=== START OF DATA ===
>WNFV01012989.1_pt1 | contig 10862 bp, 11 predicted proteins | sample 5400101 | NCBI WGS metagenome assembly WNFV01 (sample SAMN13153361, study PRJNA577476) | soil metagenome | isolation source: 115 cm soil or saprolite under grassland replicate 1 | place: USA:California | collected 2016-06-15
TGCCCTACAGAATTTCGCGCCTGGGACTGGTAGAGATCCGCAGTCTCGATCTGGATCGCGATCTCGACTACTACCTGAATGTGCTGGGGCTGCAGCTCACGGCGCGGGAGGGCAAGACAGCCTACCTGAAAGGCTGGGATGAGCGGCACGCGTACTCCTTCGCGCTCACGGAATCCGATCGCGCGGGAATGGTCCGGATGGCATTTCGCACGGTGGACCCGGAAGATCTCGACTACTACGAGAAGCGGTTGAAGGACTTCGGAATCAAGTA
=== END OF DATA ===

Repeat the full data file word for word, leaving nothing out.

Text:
>WNFV01012989.1_pt1 | contig 10862 bp, 11 predicted proteins | sample 5400101 | NCBI WGS metagenome assembly WNFV01 (sample SAMN13153361, study PRJNA577476) | soil metagenome | isolation source: 115 cm soil or saprolite under grassland replicate 1 | place: USA:California | collected 2016-06-15
TGCCCTACAGAATTTCGCGCCTGGGACTGGTAGAGATCCGCAGTCTCGATCTGGATCGCGATCTCGACTACTACCTGAATGTGCTGGGGCTGCAGCTCACGGCGCGGGAGGGCAAGACAGCCTACCTGAAAGGCTGGGATGAGCGGCACGCGTACTCCTTCGCGCTCACGGAATCCGATCGCGCGGGAATGGTCCGGATGGCATTTCGCACGGTGGACCCGGAAGATCTCGACTACTACGAGAAGCGGTTGAAGGACTTCGGAATCAAGTA